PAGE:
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Guidelines on the selection of general collection materials for transfer to special collections

By the RBMS Ad Hoc Committee for Developing Transfer Guidelines

Samuel A. Streit, Chair

The final version that has been submitted to the ALA Standards Committee for review.

Many libraries intentionally acquire rare books, documents and manuscripts, but virtually all libraries acquire books and documents which, with time and changing circumstances, and regardless of intention, become rare. Over time, they acquire a special cultural and historical value, and sometimes a significant financial value in the market place, as well. The following guidelines relate to librarians’ responsibility to identify rare and valuable materials in general and open stack collections and to arrange for their transfer to the greater security of special collections departments. *

These guidelines reflect two pervasive and underlying conditions which influence both the formulation and the administration of transfer policy: the identification of the rare and special, and the complex interaction of library departments required to effect changes in the records by which readers are informed of the location of materials.

*While some libraries have had a good experience with intermediate, restricted access collections, others have not. The wisdom of whether to form them seems to depend on circumstances peculiar to a particular library and is not addressed in these guidelines. Note, however, that their use requires policy decisions regarding what to transfer and how to do so which are parallel to those considered here.

Transfer policies and procedures will vary from institution to institution, depending on staffing, physical setting, and use of the collections; these guidelines are written to identify the general topics to be considered in an adequate transfer program.

The transfer policy

A successful transfer program depends upon cooperation and coordination at every level of the library organization. Both will be assisted considerably by a written policy statement. In developing the policy, it is essential to obtain the sanction of the library’s senior administration. The policy should be written by those who are administratively responsible for the transfer program, usually the head of Special Collections, the Collection Development Officer, or the two in concert. The development of selection criteria and transfer procedures depends upon wide agreement among, and must involve all relevant components of, the library: these will generally include Special Collections, Reference, Cataloging, Gifts, Circulation, Preservation and Collection Development and may include systems representatives in libraries undergoing automation.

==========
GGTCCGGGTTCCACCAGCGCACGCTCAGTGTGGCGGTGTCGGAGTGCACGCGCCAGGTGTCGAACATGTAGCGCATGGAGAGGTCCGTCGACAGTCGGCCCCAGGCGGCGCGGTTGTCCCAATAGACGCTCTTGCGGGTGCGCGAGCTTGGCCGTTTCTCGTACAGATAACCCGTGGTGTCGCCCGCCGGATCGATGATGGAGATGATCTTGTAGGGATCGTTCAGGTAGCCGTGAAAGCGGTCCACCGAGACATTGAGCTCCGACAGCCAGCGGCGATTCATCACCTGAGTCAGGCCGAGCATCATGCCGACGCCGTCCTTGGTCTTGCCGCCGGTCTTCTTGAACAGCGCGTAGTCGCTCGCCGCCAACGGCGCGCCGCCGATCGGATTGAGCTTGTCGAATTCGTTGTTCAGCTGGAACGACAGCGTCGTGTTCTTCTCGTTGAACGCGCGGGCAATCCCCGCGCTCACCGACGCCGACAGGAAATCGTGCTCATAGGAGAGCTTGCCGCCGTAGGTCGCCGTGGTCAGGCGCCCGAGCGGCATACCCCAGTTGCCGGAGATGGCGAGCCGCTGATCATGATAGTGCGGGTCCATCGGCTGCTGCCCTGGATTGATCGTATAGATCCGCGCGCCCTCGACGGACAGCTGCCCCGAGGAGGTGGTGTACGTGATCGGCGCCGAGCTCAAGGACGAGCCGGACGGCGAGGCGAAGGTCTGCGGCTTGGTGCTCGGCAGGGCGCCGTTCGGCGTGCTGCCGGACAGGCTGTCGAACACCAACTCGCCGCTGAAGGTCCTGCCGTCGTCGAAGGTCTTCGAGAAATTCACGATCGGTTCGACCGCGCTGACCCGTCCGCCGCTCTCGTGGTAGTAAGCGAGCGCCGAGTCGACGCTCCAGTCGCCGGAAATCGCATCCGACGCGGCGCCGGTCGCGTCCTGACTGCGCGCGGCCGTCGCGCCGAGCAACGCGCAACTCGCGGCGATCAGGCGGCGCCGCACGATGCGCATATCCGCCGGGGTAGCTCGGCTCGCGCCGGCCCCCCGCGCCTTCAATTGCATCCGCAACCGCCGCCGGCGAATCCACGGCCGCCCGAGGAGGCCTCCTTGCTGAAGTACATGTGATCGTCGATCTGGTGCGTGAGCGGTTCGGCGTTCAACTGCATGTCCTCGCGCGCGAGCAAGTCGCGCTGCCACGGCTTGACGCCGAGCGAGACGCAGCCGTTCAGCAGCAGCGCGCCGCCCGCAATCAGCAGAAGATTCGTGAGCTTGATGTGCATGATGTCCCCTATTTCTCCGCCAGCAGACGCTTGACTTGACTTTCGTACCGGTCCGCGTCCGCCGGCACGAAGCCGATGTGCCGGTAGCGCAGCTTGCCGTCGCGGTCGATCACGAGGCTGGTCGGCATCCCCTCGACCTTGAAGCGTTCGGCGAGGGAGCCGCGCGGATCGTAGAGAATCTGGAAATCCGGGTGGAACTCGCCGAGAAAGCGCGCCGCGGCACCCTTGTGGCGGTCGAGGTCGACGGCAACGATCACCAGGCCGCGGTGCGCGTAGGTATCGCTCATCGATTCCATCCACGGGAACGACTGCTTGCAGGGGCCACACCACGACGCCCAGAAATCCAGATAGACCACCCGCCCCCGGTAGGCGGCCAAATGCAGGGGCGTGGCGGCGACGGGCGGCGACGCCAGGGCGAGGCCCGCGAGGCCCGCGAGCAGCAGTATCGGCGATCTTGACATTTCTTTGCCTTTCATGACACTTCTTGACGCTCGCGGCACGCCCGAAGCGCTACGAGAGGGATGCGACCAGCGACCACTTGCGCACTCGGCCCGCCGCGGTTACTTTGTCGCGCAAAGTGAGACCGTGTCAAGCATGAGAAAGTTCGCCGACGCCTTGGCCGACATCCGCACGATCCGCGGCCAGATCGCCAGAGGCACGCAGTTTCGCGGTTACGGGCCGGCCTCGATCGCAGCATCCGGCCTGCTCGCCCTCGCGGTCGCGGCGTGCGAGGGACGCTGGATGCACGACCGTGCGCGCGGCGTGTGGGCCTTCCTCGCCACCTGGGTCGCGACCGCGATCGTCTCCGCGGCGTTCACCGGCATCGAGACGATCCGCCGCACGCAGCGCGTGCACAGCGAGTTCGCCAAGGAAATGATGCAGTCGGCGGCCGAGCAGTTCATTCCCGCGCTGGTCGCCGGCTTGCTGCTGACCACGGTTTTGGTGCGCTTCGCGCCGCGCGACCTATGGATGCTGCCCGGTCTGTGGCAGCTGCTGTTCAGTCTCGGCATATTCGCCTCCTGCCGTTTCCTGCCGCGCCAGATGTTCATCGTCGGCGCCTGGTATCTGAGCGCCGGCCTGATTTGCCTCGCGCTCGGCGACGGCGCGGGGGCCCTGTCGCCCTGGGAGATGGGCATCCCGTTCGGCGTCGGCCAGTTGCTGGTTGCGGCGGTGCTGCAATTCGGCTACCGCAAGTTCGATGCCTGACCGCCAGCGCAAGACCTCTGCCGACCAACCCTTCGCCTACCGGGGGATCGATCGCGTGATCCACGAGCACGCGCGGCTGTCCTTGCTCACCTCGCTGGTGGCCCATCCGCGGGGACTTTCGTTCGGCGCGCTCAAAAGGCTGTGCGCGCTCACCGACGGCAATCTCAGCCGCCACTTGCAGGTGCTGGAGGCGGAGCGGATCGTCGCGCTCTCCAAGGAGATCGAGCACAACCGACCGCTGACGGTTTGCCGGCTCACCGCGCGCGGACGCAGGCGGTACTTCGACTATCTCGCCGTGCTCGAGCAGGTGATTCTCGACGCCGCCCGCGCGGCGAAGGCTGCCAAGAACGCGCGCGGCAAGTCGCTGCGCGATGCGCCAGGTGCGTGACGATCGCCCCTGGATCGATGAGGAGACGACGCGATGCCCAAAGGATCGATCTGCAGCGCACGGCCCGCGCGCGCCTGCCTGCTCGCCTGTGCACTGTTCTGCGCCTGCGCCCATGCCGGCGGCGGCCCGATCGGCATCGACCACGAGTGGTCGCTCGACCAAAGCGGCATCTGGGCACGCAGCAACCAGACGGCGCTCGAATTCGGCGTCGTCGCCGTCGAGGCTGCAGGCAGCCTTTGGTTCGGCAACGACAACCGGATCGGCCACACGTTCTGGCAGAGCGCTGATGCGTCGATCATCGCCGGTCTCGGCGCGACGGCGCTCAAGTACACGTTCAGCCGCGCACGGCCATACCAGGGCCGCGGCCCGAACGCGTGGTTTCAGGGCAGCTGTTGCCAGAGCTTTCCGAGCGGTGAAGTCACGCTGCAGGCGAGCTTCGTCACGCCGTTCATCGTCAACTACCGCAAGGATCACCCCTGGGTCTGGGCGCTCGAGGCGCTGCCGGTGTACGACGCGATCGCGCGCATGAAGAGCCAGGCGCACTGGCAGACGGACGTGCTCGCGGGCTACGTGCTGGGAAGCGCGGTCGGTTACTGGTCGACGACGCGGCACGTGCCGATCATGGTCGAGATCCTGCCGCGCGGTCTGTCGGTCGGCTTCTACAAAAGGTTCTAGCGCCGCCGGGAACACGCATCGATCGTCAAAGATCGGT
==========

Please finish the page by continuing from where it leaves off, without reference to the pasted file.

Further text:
The transfer policy must:

1. promulgate publicly the library’s definition of, and policy toward, rare and special collections, strongly justifying the measures being taken to protect rare materials, and describing how these measures will enhance the institution’s resources in carrying out its mission;

2. establish firm lines of authority for the conduct of an economical and expeditious program;

3. list the criteria of rarity being used in selecting transfer items, which may be influenced to some extent by the nature and strengths of the library’s general and special collections;

4. set forth clear procedures to be followed in the transfer process, including procedures for recommending transfer, altering bibliographic and circulation records, and inspection by the Preservation Officer; and

5. stipulate procedures whereby readers can request individual transfer items.

In many institutions it will be useful to solicit comments from faculty, students and/or other well-informed researchers, consult with staff at other libraries, or bring in a consultant to review or advise on statement preparation.

Once completed, the policy should be approved by the library’s senior administration and incorporated into the library’s overall collection development policy.

Transfer procedures

A transfer program has three phases:

1. identification of materials which fit the selection criteria;

2. physical relocation and processing; and

3. record changes.

1. Identification of materials